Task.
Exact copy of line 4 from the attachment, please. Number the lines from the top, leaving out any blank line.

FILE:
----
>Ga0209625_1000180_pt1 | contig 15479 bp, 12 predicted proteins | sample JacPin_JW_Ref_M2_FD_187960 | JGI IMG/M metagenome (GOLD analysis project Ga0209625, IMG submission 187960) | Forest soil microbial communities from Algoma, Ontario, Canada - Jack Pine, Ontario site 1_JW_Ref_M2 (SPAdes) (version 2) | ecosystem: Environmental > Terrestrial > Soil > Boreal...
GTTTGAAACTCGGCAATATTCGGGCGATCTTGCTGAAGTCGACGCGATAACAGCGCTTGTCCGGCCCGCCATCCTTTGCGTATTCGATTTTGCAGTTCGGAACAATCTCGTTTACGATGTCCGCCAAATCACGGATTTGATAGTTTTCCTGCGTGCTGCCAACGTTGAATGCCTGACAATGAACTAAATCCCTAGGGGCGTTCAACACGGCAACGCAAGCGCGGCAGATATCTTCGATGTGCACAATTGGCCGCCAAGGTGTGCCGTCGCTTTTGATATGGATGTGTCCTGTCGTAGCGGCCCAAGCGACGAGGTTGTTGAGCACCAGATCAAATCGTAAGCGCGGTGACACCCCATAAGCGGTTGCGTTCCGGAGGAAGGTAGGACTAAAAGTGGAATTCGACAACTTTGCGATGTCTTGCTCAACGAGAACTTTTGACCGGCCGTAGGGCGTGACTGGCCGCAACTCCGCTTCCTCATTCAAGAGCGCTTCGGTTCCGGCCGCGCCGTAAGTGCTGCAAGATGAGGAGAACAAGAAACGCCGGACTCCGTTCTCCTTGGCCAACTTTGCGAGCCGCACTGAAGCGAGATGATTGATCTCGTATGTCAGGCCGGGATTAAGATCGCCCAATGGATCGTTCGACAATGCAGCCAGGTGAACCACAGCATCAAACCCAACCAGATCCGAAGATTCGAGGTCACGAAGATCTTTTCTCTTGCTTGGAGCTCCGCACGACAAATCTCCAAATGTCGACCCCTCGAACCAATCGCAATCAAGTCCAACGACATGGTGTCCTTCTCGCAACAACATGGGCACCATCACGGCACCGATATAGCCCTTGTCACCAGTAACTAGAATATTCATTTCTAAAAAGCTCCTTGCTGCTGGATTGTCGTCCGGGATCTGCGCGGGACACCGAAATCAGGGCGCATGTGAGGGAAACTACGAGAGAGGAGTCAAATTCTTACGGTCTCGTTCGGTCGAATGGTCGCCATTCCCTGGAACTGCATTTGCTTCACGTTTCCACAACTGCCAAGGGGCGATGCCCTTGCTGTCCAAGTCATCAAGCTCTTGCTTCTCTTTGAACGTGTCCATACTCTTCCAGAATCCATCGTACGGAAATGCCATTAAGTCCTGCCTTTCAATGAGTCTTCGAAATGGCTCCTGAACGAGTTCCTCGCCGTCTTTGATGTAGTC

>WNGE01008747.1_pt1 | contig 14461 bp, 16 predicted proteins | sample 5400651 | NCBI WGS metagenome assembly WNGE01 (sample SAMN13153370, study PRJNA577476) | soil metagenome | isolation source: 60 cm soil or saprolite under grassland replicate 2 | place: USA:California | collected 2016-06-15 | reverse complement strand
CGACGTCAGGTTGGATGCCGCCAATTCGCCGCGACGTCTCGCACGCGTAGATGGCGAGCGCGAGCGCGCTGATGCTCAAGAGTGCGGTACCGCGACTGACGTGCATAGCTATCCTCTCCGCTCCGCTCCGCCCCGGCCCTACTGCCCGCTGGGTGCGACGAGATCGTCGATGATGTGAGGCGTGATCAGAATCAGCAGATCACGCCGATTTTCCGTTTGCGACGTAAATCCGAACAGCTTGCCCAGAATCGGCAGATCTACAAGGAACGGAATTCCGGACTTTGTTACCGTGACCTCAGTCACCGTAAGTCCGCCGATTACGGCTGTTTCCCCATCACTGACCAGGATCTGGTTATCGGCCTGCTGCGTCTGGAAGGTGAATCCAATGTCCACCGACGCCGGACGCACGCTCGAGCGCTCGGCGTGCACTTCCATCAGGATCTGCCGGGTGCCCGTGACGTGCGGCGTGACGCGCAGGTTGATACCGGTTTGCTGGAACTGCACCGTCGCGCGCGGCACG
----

CGACGTCAGGTTGGATGCCGCCAATTCGCCGCGACGTCTCGCACGCGTAGATGGCGAGCGCGAGCGCGCTGATGCTCAAGAGTGCGGTACCGCGACTGACGTGCATAGCTATCCTCTCCGCTCCGCTCCGCCCCGGCCCTACTGCCCGCTGGGTGCGACGAGATCGTCGATGATGTGAGGCGTGATCAGAATCAGCAGATCACGCCGATTTTCCGTTTGCGACGTAAATCCGAACAGCTTGCCCAGAATCGGCAGATCTACAAGGAACGGAATTCCGGACTTTGTTACCGTGACCTCAGTCACCGTAAGTCCGCCGATTACGGCTGTTTCCCCATCACTGACCAGGATCTGGTTATCGGCCTGCTGCGTCTGGAAGGTGAATCCAATGTCCACCGACGCCGGACGCACGCTCGAGCGCTCGGCGTGCACTTCCATCAGGATCTGCCGGGTGCCCGTGACGTGCGGCGTGACGCGCAGGTTGATACCGGTTTGCTGGAACTGCACCGTCGCGCGCGGCACG